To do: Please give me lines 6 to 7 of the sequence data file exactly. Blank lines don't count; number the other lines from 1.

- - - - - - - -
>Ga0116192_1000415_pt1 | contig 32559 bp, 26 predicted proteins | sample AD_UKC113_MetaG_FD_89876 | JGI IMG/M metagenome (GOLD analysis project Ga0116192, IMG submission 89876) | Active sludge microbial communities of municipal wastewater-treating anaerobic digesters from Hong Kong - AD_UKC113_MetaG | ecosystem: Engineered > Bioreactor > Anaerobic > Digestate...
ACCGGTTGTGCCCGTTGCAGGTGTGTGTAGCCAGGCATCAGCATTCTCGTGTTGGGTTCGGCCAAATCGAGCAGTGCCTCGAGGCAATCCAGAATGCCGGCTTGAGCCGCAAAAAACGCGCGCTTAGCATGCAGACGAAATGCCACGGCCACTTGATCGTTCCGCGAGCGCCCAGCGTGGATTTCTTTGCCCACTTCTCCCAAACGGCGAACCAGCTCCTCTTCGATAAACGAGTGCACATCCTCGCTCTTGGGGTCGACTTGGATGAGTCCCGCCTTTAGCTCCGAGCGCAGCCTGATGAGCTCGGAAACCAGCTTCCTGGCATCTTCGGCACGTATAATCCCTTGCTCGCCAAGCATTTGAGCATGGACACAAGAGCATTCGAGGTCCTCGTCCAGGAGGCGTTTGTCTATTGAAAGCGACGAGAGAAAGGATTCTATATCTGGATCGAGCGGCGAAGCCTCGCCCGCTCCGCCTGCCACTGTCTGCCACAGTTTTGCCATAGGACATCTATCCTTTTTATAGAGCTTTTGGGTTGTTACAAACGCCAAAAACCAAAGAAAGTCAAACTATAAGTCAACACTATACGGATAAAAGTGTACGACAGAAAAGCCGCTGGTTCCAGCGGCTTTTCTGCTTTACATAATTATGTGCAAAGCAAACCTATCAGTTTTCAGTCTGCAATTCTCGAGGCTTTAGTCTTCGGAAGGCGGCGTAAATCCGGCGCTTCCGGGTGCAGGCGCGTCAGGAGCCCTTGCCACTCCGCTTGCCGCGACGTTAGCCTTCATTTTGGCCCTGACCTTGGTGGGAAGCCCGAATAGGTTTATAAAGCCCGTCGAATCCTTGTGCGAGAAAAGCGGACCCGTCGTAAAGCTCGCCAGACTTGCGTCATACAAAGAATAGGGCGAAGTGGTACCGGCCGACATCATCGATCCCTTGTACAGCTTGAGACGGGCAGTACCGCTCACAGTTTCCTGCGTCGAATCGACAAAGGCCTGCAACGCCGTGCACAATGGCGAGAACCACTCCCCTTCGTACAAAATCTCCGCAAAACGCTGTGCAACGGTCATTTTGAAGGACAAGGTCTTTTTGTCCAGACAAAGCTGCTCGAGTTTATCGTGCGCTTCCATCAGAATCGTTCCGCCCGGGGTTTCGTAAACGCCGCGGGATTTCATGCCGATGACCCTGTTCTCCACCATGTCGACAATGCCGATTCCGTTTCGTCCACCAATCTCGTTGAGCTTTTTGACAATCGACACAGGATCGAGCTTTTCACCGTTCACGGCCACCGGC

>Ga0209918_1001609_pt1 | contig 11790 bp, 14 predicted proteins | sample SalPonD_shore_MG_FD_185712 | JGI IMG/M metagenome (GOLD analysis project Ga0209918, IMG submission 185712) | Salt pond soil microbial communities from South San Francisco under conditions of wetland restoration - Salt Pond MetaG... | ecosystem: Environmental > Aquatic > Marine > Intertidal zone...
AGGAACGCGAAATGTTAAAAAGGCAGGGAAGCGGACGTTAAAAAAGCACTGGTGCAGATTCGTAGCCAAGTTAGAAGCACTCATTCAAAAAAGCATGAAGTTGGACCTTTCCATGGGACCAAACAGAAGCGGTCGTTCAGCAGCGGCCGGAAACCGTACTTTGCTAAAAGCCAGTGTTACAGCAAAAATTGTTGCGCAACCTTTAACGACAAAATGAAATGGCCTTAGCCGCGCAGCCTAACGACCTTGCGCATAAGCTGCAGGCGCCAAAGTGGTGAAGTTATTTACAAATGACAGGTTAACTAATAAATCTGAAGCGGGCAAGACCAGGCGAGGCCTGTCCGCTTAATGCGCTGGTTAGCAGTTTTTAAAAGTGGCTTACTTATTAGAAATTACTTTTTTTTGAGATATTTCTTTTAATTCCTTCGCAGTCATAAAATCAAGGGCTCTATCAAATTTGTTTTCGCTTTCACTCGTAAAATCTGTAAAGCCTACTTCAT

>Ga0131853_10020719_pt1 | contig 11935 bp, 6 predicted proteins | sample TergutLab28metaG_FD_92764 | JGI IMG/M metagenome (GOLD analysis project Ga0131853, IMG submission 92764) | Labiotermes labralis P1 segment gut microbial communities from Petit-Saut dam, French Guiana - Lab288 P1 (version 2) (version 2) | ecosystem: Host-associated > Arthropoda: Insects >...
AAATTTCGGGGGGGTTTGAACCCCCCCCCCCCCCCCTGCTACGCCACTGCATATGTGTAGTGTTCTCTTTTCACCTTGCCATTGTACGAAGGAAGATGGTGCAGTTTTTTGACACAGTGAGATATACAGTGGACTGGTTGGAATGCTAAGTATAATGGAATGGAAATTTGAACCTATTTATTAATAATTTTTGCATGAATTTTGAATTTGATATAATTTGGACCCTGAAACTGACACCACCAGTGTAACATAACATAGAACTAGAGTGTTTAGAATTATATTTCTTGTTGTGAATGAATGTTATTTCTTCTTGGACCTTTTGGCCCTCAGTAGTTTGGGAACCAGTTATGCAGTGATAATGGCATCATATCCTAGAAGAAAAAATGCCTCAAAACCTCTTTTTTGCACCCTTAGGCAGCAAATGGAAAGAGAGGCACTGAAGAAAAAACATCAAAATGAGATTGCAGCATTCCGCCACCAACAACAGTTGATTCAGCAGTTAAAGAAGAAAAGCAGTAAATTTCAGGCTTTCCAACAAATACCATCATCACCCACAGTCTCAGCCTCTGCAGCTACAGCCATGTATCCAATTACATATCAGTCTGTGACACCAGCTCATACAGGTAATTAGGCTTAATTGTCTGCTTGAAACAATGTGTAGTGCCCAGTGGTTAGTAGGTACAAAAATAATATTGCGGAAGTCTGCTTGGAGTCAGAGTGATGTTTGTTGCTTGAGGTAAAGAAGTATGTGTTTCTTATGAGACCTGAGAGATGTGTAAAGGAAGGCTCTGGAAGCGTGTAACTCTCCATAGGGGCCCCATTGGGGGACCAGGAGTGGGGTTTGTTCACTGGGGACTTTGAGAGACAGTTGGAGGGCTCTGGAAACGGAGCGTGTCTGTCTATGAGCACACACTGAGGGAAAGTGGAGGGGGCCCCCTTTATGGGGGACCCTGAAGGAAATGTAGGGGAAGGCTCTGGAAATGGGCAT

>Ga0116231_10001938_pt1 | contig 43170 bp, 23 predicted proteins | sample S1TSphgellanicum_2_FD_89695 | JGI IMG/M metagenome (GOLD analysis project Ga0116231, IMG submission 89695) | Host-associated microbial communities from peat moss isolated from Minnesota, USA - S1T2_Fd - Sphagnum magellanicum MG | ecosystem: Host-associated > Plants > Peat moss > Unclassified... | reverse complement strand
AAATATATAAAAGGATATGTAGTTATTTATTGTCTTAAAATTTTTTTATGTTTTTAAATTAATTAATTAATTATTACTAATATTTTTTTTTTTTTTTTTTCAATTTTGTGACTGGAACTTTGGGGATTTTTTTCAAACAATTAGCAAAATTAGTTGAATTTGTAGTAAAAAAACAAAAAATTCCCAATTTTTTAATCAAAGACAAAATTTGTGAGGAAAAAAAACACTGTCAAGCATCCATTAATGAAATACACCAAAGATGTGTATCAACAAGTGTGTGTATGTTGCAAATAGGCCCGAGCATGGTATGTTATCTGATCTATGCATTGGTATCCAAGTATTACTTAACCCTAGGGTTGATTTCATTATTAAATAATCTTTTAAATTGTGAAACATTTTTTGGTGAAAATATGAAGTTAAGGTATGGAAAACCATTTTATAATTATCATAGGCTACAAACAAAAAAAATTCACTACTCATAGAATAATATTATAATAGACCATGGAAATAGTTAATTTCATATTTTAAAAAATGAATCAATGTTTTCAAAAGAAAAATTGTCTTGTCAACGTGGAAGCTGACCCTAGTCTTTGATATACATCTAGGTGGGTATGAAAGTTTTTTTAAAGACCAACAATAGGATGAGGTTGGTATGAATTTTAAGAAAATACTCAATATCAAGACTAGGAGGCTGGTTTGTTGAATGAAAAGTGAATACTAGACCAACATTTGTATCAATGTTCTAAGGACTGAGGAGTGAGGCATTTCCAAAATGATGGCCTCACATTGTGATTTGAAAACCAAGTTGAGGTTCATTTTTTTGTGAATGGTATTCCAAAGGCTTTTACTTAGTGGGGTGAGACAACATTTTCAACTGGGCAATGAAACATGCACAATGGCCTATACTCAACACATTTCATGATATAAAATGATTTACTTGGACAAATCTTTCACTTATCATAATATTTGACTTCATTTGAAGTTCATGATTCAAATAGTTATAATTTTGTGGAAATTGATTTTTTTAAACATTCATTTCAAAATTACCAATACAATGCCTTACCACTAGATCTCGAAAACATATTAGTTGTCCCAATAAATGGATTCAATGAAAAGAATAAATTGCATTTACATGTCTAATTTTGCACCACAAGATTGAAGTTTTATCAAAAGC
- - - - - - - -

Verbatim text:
AAATTTCGGGGGGGTTTGAACCCCCCCCCCCCCCCCTGCTACGCCACTGCATATGTGTAGTGTTCTCTTTTCACCTTGCCATTGTACGAAGGAAGATGGTGCAGTTTTTTGACACAGTGAGATATACAGTGGACTGGTTGGAATGCTAAGTATAATGGAATGGAAATTTGAACCTATTTATTAATAATTTTTGCATGAATTTTGAATTTGATATAATTTGGACCCTGAAACTGACACCACCAGTGTAACATAACATAGAACTAGAGTGTTTAGAATTATATTTCTTGTTGTGAATGAATGTTATTTCTTCTTGGACCTTTTGGCCCTCAGTAGTTTGGGAACCAGTTATGCAGTGATAATGGCATCATATCCTAGAAGAAAAAATGCCTCAAAACCTCTTTTTTGCACCCTTAGGCAGCAAATGGAAAGAGAGGCACTGAAGAAAAAACATCAAAATGAGATTGCAGCATTCCGCCACCAACAACAGTTGATTCAGCAGTTAAAGAAGAAAAGCAGTAAATTTCAGGCTTTCCAACAAATACCATCATCACCCACAGTCTCAGCCTCTGCAGCTACAGCCATGTATCCAATTACATATCAGTCTGTGACACCAGCTCATACAGGTAATTAGGCTTAATTGTCTGCTTGAAACAATGTGTAGTGCCCAGTGGTTAGTAGGTACAAAAATAATATTGCGGAAGTCTGCTTGGAGTCAGAGTGATGTTTGTTGCTTGAGGTAAAGAAGTATGTGTTTCTTATGAGACCTGAGAGATGTGTAAAGGAAGGCTCTGGAAGCGTGTAACTCTCCATAGGGGCCCCATTGGGGGACCAGGAGTGGGGTTTGTTCACTGGGGACTTTGAGAGACAGTTGGAGGGCTCTGGAAACGGAGCGTGTCTGTCTATGAGCACACACTGAGGGAAAGTGGAGGGGGCCCCCTTTATGGGGGACCCTGAAGGAAATGTAGGGGAAGGCTCTGGAAATGGGCAT

>Ga0116231_10001938_pt1 | contig 43170 bp, 23 predicted proteins | sample S1TSphgellanicum_2_FD_89695 | JGI IMG/M metagenome (GOLD analysis project Ga0116231, IMG submission 89695) | Host-associated microbial communities from peat moss isolated from Minnesota, USA - S1T2_Fd - Sphagnum magellanicum MG | ecosystem: Host-associated > Plants > Peat moss > Unclassified... | reverse complement strand